FreeUP from lockdown - an enterprising Manchester scientist could help workers monitor machines at home
As employers look to safely open up their workplaces after the COVID-19 lockdown an enterprising scientist from The University of Manchester has developed a new solution that could help workers monitor their analogue equipment from home.
Dr Tom McNamara, a PhD graduate from the prestigious Manchester Institute of Biotechnology (MIB) and who has studied biochemistry and materials science, has set up a spin-out company to develop analogue-to-digital technology which could be used in scientific, medical, industrial or agricultural environments.Tom’s latest product is the FreeUP system that can digitise virtually any analogue dial and so enable workers to remotely monitor equipment that is fixed in their workplace – and be alerted by text if there is an emergency reading. Current test applications are as diverse as monitoring equipment in a state-of-the-art science institute to a high-tech milking parlour.
“FreeUP would allow automated monitoring of dials which would reduce the need for people to enter buildings and instead, allow workers to remotely monitor a range of activities, such as the consumption of gas from a cylinder or the level of vacuum pressure within a specialist machine,” explained Tom.
“As well as supporting remote working the FreeUP technology is specifically designed to be easy to set up and use. Highly complex sensor systems just won’t be adopted in some sectors and I could see there was a gap in the market – I believe FreeUP is a very easy and effective way to retrofit and upgrade a range of analogue systems.”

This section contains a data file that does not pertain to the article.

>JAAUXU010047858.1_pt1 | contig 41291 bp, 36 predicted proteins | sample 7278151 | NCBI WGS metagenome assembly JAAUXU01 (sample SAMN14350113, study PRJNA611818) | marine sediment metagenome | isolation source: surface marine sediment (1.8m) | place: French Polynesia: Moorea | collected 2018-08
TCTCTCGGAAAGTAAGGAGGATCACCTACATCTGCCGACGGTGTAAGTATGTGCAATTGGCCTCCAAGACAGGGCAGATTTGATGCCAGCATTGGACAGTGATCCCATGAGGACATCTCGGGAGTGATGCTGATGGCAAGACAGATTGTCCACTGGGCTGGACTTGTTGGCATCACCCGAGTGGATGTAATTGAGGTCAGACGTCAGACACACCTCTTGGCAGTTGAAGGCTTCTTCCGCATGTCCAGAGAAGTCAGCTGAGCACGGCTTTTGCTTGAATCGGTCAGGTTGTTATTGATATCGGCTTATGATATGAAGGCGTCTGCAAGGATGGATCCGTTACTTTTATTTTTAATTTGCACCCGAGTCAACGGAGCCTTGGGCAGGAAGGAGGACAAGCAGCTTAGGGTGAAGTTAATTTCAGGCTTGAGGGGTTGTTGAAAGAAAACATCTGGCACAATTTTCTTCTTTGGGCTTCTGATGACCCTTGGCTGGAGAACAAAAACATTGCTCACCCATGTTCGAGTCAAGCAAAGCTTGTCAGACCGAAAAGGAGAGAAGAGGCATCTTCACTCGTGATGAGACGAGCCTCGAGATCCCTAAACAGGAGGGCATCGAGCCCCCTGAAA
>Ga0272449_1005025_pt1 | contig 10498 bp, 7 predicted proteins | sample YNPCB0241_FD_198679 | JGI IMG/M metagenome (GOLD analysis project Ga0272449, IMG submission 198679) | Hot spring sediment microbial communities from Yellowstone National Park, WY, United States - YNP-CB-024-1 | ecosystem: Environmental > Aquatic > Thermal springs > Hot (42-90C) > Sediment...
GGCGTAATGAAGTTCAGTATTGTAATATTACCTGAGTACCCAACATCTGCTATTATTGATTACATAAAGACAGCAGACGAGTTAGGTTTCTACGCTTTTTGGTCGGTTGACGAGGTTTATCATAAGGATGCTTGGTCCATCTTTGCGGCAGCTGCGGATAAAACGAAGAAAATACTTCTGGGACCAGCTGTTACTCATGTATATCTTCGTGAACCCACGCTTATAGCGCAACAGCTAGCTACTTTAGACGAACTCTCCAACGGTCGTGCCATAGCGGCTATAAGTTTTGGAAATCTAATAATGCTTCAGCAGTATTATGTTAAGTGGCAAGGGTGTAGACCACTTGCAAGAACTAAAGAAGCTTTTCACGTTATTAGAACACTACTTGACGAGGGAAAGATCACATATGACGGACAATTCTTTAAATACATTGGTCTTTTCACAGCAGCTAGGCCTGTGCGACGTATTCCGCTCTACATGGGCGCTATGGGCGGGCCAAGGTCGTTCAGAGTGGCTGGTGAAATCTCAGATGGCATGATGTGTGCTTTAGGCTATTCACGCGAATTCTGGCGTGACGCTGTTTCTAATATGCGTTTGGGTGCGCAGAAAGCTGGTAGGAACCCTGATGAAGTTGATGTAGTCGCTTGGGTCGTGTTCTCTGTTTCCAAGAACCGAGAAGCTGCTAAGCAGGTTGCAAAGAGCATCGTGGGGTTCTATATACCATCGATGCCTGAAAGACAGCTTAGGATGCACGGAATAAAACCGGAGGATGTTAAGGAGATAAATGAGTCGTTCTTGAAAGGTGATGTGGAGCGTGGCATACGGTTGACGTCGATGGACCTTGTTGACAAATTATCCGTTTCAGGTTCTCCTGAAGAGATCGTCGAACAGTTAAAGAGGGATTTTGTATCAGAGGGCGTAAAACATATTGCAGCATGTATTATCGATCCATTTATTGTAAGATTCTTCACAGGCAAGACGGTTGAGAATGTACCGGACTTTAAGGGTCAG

FreeUP would allow automated monitoring of dials which would reduce the need for people to enter buildings and instead, allow workers to remotely monitor a range of activities, such as the consumption of gas from a cylinder or the level of vacuum pressure within a specialist machine.
The FreeUP system does this by simply mounting a smart camera directly in front of a dial that needs regular monitoring. The dial face can be ‘read’ just like a human eye by using a highly complex computer code created by Tom - this real time data is then transferred to the cloud allowing common devices, such as smart phones and laptops, to be used to remotely view this information at any time.
This provides accurate historical data which helps to predict when to take action or to analyse trends to help pinpoint any glitches.
The system has been tested in the National Graphene Institute (NGI), a £61milion purpose-built facility to support research and innovation at The University of Manchester. The NGI, which has an argon gas supply system running to various research labs - and this required multiple pressure checks throughout the day to spot if any bottles were running low and therefore needed changing. With the new system in place NGI staff received notifications when a bottle change was needed.
In another trial, Reaseheath College, a leader in land-based education, is using FreeUP technology so that they are able to review the operating pressure of its milking parlour.The FreeUP start-up has been supported by UMI3 Ltd, the soon to be renamed University of Manchester Innovation Factory, the University’s own subsidiary responsible for identifying and leading the commercialisation of its innovations and intellectual property.
For more information visit: https://freeup.world/